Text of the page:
Attitudes toward love and perceived behavior exchange

Date of Award




Degree Name

Doctor of Philosophy (Ph.D.)


Counseling Psychology

First Committee Member

Bruce D. Forman - Committee Chair


Recent research has produced a multidimensional conception of love and a psychometrically sound scale with which to measure these attitudes. This study sought to determine: (1) the existence of distinct patterns of perceived behavior exchange for love attitudes, (2) the influence of sex role differences, and (3) relationship adjustment associated with love attitudes and perceived behavior exchange. Evaluation of data from 72 couples revealed perceived behavior exchange patterns of giving and taking of positive strokes, and a refusal to take negative strokes for the love attitude of Eros. Ludus was associated with a perception of giving and asking for negative strokes and a refusal to give positive strokes, and Storge only with taking positive strokes. Pragma was linked with refusal to give positive and negative strokes, and asking for positive, but not asking for negative reinforcers. Mania was perceived as asking for both negative and positive strokes, and Agape with the refusal to give to take negative strokes, but not refusing positive strokes. Only Ludus revealed a sex role difference, being more frequently endorsed by those adopting a masculine role and less so by those classified as feminine role. The attitudes of Eros, Storge and Agape, and the avoidance of Ludus, were associated with higher adjustment for couples. When only couples defined as well adjusted were analyzed, subscribing to the attitude of Eros and rejecting Ludus were significant. When couples were divided into adjusted and non-adjusted groups the attitudes of Storge, Eros and Ludus discriminated between the groups significantly. Similarly, the behavior exchange patterns of giving positive strokes, refusing to give negative strokes, and avoiding taking or asking for negative strokes was associated with higher adjustment. When couples defined as well adjusted were considered, a pattern of giving positive strokes, refusing to give negative strokes, not refusing to give positive strokes, and not asking for negative strokes was found to be related. The pattern of not taking negative and giving positive strokes discriminated significantly between adjusted and non-adjusted groups.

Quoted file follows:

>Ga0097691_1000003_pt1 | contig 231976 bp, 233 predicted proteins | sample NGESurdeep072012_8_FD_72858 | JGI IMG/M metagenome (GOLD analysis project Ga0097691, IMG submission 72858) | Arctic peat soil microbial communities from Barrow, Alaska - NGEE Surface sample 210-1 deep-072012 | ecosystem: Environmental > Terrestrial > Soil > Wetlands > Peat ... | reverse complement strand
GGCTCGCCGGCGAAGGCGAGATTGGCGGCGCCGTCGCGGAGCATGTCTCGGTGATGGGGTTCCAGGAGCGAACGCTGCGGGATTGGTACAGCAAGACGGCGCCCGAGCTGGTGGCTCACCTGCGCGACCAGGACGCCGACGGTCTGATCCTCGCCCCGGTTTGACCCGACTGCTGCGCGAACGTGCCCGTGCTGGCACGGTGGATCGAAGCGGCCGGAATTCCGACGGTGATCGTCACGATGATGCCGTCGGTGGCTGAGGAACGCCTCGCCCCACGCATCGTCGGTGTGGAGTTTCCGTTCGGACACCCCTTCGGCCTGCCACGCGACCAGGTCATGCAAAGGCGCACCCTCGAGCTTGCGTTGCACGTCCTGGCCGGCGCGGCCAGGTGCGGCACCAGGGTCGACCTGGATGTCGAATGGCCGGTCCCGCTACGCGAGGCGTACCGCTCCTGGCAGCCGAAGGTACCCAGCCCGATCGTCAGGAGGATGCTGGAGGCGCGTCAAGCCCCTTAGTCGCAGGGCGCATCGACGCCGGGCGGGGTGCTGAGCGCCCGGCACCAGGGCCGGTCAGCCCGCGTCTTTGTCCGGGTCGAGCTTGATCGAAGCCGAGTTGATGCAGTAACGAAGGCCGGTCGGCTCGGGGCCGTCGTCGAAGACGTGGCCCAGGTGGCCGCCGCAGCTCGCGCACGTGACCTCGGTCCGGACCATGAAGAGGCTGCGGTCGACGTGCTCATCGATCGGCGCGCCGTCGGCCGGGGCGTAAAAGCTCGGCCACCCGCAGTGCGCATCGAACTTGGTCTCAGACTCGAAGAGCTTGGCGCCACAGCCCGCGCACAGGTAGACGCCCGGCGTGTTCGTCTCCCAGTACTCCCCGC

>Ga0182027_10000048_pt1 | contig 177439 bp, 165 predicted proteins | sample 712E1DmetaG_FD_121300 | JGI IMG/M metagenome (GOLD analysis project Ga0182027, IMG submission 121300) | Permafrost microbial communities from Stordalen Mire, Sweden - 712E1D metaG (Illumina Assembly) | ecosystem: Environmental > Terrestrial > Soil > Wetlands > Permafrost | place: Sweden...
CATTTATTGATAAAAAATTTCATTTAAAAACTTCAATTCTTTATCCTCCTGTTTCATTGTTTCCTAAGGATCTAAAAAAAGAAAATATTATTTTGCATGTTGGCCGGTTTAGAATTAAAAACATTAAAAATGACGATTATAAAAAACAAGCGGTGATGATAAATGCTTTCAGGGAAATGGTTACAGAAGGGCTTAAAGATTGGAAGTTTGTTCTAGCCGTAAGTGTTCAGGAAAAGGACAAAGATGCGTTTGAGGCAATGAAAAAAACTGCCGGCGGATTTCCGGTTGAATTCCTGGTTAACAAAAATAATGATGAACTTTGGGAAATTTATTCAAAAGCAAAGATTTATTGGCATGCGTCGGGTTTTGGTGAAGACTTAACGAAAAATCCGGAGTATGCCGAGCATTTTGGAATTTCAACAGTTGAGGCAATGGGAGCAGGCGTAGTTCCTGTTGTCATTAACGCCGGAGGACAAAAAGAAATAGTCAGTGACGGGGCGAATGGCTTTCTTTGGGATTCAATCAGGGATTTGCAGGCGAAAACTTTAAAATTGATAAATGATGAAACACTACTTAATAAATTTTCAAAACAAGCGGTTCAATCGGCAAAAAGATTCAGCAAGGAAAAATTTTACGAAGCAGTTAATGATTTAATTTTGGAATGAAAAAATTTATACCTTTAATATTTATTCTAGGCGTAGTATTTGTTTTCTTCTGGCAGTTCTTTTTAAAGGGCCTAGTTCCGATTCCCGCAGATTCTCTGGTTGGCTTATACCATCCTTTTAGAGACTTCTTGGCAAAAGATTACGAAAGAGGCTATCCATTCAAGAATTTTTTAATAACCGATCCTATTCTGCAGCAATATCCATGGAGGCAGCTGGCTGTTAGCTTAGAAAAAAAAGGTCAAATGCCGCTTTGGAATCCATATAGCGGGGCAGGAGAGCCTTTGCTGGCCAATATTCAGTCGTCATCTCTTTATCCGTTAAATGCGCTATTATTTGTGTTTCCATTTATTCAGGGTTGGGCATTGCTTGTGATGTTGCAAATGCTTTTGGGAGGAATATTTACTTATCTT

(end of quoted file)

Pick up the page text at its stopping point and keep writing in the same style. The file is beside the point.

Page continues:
Education, Educational Psychology

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